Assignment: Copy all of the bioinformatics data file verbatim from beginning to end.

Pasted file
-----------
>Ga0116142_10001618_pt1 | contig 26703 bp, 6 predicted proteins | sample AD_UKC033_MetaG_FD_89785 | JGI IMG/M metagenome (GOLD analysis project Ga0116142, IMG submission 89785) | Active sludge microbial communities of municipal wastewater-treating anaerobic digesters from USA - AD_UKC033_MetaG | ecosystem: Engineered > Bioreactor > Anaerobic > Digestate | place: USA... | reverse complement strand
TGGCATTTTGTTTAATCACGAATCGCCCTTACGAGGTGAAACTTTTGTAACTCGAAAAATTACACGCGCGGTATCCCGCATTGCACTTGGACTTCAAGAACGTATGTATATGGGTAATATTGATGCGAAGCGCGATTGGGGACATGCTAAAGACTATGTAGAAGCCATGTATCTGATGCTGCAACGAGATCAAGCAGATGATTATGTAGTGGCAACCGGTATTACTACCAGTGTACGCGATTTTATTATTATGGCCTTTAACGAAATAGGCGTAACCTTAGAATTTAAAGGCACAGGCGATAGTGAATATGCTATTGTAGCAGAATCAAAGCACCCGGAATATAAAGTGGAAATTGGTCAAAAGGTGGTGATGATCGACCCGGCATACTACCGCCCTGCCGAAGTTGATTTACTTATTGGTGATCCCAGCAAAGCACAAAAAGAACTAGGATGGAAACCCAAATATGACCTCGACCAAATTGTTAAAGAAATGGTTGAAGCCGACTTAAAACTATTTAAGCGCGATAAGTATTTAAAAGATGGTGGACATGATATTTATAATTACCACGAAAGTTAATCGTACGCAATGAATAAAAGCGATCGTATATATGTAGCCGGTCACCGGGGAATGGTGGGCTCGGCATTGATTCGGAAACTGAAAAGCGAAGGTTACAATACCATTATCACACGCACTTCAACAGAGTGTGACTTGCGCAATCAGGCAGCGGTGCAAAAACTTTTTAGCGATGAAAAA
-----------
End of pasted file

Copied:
>Ga0116142_10001618_pt1 | contig 26703 bp, 6 predicted proteins | sample AD_UKC033_MetaG_FD_89785 | JGI IMG/M metagenome (GOLD analysis project Ga0116142, IMG submission 89785) | Active sludge microbial communities of municipal wastewater-treating anaerobic digesters from USA - AD_UKC033_MetaG | ecosystem: Engineered > Bioreactor > Anaerobic > Digestate | place: USA... | reverse complement strand
TGGCATTTTGTTTAATCACGAATCGCCCTTACGAGGTGAAACTTTTGTAACTCGAAAAATTACACGCGCGGTATCCCGCATTGCACTTGGACTTCAAGAACGTATGTATATGGGTAATATTGATGCGAAGCGCGATTGGGGACATGCTAAAGACTATGTAGAAGCCATGTATCTGATGCTGCAACGAGATCAAGCAGATGATTATGTAGTGGCAACCGGTATTACTACCAGTGTACGCGATTTTATTATTATGGCCTTTAACGAAATAGGCGTAACCTTAGAATTTAAAGGCACAGGCGATAGTGAATATGCTATTGTAGCAGAATCAAAGCACCCGGAATATAAAGTGGAAATTGGTCAAAAGGTGGTGATGATCGACCCGGCATACTACCGCCCTGCCGAAGTTGATTTACTTATTGGTGATCCCAGCAAAGCACAAAAAGAACTAGGATGGAAACCCAAATATGACCTCGACCAAATTGTTAAAGAAATGGTTGAAGCCGACTTAAAACTATTTAAGCGCGATAAGTATTTAAAAGATGGTGGACATGATATTTATAATTACCACGAAAGTTAATCGTACGCAATGAATAAAAGCGATCGTATATATGTAGCCGGTCACCGGGGAATGGTGGGCTCGGCATTGATTCGGAAACTGAAAAGCGAAGGTTACAATACCATTATCACACGCACTTCAACAGAGTGTGACTTGCGCAATCAGGCAGCGGTGCAAAAACTTTTTAGCGATGAAAAA